Policy 3.7 Large residential developments


Strategic, planning decisions and LDF preparation

A  Proposals for large residential developments including complementary non-residential uses are encouraged in areas of high public transport accessibility.

B  Those on sites of over five hectares or capable of accommodating more than 500 dwellings should be progressed through an appropriately plan-led process to encourage higher densities and coordinate where necessary provision of social, environmental and other infrastructure and create neighbourhoods with a distinctive character, sense of local pride and civic identity in line with Chapter 7. The planning of these areas should take place with the engagement of local communities and other stakeholders.

Supporting text

3.42  Large new developments are planned to make a significant contribution to meeting housing need, and their scale means they have particular potential to define their own characteristics and accommodate higher density development in line with Policy 3.4. Guidance on densities above those outlined in Table 3.2 is set out in the Housing SPG. Large sites provide opportunities to create particularly attractive neighbourhoods with distinctive identities, a good quality public realm (Policy 7.5) and the critical mass to support social, physical and environmental infrastructure and provide employment opportunities[1].  For these new neighbourhoods to be successful, it is essential that they become places where people choose to live and work. A co-ordinated approach to their development is essential.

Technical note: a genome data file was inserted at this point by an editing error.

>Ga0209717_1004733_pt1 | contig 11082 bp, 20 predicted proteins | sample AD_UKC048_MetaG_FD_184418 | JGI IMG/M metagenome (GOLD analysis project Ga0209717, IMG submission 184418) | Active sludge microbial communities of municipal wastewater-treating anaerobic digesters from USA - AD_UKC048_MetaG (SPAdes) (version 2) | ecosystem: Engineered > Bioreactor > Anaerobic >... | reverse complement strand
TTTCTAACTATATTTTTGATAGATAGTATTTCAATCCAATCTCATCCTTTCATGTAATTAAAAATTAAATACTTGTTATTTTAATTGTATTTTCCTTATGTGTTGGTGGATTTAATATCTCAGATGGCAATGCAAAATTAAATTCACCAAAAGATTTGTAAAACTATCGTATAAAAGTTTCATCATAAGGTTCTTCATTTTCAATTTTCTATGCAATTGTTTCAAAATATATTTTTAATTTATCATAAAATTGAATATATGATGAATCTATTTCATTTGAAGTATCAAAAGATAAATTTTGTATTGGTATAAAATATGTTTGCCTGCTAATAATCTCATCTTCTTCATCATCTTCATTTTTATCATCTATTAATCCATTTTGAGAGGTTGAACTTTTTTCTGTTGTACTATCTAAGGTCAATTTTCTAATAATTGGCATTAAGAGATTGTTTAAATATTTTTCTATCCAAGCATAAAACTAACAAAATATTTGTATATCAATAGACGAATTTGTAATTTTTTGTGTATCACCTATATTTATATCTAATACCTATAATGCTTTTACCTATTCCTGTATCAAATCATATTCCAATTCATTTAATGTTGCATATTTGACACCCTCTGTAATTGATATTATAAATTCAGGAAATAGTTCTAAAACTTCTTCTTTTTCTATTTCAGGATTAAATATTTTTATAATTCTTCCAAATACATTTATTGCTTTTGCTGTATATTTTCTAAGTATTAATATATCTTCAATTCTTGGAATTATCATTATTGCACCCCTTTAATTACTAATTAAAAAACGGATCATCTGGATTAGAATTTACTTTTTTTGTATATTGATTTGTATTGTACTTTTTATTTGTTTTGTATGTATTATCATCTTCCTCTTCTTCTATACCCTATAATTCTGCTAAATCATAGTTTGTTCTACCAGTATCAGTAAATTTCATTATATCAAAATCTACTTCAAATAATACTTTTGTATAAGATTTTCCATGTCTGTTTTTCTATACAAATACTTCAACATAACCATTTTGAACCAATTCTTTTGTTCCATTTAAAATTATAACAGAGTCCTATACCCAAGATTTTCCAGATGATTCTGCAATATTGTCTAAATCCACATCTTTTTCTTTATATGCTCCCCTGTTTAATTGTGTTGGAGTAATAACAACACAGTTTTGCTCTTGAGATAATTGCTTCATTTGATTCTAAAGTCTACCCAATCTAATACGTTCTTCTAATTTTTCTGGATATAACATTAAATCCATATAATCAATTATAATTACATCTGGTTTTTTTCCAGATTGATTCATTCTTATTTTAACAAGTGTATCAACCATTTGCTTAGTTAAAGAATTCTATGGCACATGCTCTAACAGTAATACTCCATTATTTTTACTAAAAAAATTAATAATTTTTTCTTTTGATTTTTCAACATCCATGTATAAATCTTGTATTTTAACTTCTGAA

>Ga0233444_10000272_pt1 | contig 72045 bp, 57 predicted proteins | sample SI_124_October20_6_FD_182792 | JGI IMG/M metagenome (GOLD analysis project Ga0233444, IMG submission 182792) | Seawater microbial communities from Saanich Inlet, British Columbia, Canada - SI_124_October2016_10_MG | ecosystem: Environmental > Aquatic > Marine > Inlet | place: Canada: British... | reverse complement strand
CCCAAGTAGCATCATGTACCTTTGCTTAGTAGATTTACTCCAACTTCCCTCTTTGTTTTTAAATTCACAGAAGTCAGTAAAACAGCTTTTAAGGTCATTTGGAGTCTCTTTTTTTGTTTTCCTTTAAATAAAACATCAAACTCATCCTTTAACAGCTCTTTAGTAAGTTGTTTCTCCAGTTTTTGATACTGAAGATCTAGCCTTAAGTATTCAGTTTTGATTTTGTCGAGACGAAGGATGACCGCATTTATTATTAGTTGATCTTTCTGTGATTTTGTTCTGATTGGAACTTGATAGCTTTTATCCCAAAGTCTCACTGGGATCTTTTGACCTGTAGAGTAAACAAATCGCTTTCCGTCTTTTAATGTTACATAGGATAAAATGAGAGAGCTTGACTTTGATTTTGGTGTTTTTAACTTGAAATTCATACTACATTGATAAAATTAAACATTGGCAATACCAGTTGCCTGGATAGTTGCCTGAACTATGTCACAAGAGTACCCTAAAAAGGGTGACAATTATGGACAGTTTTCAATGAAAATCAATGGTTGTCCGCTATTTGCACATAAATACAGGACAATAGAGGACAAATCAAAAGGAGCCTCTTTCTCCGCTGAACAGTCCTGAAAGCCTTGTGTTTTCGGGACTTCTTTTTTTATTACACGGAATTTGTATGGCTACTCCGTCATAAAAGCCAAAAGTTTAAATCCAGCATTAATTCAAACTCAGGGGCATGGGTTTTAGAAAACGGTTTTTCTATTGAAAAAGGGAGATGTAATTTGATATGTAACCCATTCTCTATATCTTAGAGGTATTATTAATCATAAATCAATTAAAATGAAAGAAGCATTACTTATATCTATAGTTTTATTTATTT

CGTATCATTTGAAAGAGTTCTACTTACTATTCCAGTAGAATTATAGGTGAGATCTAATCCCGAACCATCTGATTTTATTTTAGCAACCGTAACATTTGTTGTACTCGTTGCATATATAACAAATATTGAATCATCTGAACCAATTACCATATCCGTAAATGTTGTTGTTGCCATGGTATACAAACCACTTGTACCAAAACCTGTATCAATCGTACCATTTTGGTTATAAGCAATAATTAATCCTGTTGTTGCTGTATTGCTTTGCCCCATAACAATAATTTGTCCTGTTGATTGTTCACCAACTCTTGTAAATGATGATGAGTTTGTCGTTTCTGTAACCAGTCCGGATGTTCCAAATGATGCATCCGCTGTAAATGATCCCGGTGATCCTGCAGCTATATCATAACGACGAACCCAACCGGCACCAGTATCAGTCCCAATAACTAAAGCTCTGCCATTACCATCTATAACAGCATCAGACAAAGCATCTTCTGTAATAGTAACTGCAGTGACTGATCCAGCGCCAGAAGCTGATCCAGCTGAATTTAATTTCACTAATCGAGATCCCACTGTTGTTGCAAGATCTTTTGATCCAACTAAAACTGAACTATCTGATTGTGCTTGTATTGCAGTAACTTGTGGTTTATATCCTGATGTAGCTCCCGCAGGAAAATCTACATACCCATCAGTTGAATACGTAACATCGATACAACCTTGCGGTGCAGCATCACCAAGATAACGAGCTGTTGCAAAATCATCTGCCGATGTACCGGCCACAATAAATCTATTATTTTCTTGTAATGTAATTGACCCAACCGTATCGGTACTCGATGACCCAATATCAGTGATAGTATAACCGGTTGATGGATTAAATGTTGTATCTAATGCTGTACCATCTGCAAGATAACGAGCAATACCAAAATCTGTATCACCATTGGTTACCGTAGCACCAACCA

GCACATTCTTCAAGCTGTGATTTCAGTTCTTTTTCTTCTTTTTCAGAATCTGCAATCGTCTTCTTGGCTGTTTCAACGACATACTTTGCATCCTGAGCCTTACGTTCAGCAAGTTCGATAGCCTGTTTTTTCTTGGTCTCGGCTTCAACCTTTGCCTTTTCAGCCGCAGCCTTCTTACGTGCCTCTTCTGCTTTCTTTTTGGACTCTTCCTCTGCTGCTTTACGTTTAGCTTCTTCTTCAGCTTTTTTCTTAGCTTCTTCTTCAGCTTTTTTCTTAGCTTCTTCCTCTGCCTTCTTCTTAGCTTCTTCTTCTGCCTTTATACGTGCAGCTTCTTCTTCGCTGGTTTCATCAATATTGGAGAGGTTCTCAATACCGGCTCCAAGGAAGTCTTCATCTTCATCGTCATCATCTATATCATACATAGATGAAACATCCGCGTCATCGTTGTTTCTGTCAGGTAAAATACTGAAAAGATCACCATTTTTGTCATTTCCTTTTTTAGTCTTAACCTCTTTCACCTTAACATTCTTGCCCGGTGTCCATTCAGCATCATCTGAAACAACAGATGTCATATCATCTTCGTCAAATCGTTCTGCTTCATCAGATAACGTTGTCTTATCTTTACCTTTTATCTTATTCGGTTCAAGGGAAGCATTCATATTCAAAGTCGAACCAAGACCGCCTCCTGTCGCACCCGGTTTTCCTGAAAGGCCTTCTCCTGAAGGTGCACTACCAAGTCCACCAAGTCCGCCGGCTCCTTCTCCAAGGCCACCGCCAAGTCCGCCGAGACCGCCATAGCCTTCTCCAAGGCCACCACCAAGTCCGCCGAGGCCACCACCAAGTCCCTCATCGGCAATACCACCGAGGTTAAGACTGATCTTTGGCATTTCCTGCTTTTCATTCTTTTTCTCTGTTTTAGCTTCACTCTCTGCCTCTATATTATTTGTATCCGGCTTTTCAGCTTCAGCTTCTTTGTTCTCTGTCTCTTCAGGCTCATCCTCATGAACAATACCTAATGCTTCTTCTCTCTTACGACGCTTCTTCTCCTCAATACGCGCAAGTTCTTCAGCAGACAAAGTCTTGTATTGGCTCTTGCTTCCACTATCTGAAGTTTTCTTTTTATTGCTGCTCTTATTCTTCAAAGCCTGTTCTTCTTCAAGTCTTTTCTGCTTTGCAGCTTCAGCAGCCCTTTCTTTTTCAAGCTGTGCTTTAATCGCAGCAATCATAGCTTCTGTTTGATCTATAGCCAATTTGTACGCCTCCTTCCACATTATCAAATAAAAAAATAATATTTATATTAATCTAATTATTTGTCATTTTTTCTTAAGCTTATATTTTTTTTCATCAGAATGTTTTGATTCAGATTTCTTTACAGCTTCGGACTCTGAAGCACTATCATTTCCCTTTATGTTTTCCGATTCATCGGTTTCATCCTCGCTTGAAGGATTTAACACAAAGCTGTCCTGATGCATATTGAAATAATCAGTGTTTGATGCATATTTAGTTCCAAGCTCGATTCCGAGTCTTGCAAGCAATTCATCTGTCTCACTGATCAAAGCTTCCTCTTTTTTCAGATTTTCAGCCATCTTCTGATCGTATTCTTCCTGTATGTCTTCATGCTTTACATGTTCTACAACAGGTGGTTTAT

3.43  Plans for these areas, which may include strategic framework documents such as SPG, site specific DPD policies and proposals for Borough level SPD as appropriate should take particular account of:

  • the relationships between the pattern and scale of development and movement within the site, with adjacent areas, and connections with the wider transport network. The highest development densities and most varied mixes of uses should be located where there is the highest public transport accessibility. Planning from the outset for desire line based permeability for pedestrians and cyclists and minimising car dependence will be particularly important;
  • other linkages with neighbouring areas so that the new development is designed to be firmly embedded within the wider community. This will require close coordination with service providers as well as existing community organisations (Policy 7.1);
  • social infrastructure provision (see Policies 3.16, 3.17, 3.18 and 3.19) with particular attention being paid to access to health, education and other essential services, appropriately phased and coordinated with provision in neighbouring areas so that the development is attractive from the outset as well as being fully sustainable when completed, and takes account of Lifetime Neighbourhood criteria and inclusive design principles (Policies 7.1 and 7.2); and
  • the opportunities large scale development provide for decentralised energy generation and provision, sustainable design and construction and coordinated neighbourhood management, especially in securing and maintaining a high quality public realm, safety measures, planting and open space and play provision.


[1]     CLG NPPF 2012 op cit para 52

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